Friends, this is possible for us too. There are circumstances we’ve endured for so long that it seems things will never change at all: mental suffering, sickness, loneliness, questions of calling, broken relationships, doubt, and feeling distant from God. What can change is how we see our lives and the world around us. It feels important to clarify that this isn’t a mere attitude adjustment or a rose-colored way of seeing. No, the sight that Jesus gives us is true sight. It is the vision to see the world both as it is and as it could be. It is seeing with eyes that recognize the kingdom of heaven right in the middle of the kingdom of earth. It is a way of living that values everything we see around us as a gateway into Presence. It is seeing with the eyes of the heart — a posture that has the power to re-orient us towards hope. And it is hope alone that births us into newer, deeper questions such as:

-Is it possible to discover glimmers of glory shining right alongside our darkness and pain?
-Could it be that the most broken and boring elements of our lives are the very things with which God longs to baptize our sight?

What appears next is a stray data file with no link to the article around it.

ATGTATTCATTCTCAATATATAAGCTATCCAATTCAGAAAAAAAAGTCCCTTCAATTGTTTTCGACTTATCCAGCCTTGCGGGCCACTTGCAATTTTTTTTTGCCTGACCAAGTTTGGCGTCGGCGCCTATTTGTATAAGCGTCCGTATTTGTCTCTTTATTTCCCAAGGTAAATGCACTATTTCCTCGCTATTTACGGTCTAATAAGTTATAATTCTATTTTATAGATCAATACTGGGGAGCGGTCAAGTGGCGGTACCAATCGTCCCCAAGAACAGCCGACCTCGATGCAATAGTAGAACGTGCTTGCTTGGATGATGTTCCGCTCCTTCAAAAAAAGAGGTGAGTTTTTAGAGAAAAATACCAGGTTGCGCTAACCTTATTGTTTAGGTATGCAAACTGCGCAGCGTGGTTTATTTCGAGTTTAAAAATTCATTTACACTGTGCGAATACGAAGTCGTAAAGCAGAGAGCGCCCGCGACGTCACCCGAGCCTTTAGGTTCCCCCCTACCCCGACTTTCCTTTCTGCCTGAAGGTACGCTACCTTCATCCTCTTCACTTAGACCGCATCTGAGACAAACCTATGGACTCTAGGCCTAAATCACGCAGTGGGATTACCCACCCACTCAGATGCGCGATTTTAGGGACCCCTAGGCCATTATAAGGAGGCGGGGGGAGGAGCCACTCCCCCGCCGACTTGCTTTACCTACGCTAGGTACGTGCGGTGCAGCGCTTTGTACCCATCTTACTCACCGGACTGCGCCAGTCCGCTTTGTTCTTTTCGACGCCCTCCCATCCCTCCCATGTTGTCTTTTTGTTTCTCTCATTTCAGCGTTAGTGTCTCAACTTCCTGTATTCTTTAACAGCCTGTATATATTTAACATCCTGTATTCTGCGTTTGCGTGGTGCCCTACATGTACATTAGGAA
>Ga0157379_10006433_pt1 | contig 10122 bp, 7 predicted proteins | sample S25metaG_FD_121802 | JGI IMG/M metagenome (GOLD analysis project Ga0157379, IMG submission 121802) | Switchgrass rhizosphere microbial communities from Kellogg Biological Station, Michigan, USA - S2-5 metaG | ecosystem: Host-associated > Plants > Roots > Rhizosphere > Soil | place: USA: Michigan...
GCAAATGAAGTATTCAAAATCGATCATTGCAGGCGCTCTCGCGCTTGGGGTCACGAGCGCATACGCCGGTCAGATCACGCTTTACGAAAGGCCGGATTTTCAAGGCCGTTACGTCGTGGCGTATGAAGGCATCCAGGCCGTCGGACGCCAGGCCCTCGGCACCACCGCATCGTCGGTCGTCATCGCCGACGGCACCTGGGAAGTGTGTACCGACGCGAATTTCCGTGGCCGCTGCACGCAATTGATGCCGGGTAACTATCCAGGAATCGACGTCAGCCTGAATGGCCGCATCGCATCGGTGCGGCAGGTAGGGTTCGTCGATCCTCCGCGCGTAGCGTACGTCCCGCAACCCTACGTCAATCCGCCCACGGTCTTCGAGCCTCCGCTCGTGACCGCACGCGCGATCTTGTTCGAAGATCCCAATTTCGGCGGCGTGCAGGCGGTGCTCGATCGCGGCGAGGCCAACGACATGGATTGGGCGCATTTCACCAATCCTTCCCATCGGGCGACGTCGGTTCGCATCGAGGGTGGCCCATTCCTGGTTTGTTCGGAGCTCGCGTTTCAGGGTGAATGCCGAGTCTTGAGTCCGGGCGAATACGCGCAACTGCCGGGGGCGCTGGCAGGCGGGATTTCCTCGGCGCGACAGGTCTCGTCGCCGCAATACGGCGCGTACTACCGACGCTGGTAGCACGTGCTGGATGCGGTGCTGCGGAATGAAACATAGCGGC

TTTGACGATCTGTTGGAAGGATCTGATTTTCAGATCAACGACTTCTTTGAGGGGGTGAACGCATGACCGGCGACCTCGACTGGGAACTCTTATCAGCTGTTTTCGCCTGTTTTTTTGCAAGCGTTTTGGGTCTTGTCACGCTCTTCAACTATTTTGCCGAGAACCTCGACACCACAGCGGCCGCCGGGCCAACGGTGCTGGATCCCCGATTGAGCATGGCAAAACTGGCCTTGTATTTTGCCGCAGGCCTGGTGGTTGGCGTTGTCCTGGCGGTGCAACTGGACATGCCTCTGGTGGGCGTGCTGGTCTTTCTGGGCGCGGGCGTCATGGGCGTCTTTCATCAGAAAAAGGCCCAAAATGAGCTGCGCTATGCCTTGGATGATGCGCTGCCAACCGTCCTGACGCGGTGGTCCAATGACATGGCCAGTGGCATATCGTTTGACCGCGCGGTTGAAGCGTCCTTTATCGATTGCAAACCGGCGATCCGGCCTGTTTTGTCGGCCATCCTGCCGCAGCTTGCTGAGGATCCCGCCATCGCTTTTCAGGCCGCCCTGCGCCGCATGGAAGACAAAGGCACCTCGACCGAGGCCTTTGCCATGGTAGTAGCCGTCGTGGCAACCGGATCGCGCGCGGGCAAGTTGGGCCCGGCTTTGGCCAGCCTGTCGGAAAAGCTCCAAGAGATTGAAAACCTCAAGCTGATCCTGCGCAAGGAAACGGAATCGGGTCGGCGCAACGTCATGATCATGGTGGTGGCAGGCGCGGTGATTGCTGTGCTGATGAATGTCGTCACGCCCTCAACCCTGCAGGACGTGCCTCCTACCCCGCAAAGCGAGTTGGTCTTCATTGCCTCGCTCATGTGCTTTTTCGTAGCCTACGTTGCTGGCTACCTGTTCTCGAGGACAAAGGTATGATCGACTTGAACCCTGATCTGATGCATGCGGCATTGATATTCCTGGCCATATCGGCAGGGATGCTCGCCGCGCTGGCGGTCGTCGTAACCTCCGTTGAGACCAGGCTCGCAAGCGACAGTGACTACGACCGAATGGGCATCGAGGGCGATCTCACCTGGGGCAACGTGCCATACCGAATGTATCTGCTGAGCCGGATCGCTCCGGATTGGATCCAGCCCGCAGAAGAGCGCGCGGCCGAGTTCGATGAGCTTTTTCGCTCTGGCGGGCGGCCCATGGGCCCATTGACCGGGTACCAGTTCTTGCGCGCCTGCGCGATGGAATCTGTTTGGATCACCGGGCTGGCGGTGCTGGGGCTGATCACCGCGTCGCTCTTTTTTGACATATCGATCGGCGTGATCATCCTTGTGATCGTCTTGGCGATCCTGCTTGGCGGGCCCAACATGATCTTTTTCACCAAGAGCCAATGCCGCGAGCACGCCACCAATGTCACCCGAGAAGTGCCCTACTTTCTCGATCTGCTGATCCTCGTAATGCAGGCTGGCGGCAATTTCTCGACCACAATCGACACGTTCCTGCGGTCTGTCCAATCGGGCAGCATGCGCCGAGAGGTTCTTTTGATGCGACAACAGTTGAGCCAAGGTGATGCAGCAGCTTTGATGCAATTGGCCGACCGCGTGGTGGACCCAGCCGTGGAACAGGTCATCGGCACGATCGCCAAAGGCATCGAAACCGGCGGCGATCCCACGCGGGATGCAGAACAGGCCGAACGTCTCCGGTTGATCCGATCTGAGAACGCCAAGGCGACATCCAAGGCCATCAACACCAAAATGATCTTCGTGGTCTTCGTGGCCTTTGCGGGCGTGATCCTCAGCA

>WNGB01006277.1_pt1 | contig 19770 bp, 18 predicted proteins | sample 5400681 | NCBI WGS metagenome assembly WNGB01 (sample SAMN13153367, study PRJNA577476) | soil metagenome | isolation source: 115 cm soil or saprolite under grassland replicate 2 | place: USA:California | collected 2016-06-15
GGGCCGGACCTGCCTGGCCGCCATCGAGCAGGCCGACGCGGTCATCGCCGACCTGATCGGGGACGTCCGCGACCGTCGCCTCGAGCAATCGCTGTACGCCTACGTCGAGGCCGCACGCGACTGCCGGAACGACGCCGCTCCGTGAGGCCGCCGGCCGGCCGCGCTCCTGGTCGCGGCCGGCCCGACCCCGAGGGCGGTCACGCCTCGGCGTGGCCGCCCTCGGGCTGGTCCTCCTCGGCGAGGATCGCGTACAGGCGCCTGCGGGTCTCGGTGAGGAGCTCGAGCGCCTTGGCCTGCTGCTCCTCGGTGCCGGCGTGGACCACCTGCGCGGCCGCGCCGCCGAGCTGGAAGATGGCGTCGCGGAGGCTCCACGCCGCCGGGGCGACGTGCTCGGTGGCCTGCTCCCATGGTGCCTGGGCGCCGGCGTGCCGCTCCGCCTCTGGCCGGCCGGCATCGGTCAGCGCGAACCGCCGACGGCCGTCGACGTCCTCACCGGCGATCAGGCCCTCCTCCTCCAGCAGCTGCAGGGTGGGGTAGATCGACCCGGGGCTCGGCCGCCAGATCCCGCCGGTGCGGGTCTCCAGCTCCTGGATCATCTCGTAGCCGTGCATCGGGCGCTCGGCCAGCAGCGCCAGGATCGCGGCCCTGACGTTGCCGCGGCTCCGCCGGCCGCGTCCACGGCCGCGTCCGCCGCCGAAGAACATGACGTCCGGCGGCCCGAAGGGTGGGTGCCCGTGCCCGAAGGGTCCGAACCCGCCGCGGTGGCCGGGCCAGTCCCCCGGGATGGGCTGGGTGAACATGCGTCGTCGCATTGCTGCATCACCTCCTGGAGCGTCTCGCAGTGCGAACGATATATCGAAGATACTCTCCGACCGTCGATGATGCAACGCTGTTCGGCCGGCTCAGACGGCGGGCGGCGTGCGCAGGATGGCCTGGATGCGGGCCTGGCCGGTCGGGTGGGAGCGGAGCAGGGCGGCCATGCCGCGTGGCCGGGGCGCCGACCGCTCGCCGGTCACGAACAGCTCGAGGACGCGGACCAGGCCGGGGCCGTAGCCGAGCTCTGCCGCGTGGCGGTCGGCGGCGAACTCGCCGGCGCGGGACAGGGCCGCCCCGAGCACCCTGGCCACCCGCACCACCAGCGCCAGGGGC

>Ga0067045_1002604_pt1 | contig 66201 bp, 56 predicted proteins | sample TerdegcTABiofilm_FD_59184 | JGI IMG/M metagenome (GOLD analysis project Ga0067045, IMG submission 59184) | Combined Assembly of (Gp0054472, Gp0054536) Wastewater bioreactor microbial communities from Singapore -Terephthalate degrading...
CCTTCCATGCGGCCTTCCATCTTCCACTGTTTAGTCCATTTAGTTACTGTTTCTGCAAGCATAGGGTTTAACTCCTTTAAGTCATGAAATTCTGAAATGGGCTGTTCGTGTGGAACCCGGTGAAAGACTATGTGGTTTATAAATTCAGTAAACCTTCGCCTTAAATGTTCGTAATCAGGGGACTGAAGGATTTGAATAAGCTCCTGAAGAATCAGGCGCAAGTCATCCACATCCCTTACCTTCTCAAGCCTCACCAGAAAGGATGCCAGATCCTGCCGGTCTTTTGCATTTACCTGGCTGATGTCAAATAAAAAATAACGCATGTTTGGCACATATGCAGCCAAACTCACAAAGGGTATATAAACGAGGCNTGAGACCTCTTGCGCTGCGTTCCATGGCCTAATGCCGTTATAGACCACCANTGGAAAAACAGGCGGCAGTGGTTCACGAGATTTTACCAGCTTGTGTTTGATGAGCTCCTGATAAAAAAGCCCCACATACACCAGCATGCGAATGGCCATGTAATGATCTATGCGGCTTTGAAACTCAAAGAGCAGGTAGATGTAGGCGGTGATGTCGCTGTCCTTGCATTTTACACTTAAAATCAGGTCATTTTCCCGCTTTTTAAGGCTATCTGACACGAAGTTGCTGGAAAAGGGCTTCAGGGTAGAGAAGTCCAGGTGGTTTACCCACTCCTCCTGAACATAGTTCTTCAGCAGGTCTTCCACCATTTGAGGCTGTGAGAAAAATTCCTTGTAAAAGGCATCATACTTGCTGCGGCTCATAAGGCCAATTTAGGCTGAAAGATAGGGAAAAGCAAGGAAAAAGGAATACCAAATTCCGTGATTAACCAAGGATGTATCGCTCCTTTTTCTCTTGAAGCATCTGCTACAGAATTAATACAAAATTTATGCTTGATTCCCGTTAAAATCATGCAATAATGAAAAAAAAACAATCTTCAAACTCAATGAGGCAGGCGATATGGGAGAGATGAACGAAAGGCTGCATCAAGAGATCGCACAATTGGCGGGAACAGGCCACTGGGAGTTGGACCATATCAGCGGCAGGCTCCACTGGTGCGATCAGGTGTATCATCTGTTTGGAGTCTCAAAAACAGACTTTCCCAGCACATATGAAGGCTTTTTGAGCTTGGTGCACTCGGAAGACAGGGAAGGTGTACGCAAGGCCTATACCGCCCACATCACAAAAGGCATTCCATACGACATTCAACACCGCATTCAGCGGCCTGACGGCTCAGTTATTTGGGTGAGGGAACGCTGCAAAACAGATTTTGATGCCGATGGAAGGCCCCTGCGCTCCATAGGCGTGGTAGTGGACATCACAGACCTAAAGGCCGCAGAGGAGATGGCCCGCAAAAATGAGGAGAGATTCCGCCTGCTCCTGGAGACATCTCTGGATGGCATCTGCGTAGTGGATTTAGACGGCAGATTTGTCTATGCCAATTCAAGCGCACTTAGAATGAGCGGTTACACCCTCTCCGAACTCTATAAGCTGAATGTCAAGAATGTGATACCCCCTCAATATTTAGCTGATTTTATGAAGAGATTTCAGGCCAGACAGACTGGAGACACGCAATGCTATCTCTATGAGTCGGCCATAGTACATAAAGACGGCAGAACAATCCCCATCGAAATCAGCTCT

-What if God is not tricking us or withholding goodness from us, but is actually eager to help us see as he sees?

Baptized seeing will change nothing about our circumstances and everything about who and how we are in the midst of them. This is an invitation into a journey with God, the first step of which is asking, Jesus, Jesus, what do you see?”

Oh God of sun and moon, of thunder and lightning, of dirt and saliva, baptize our eyes.


Photo by Annie Spratt on Unsplash

Essay used with permission from The Behold Blog by Katelyn J. Dixon.ß

Text First Published May 2022 · Last Featured on Renovare.org May 2022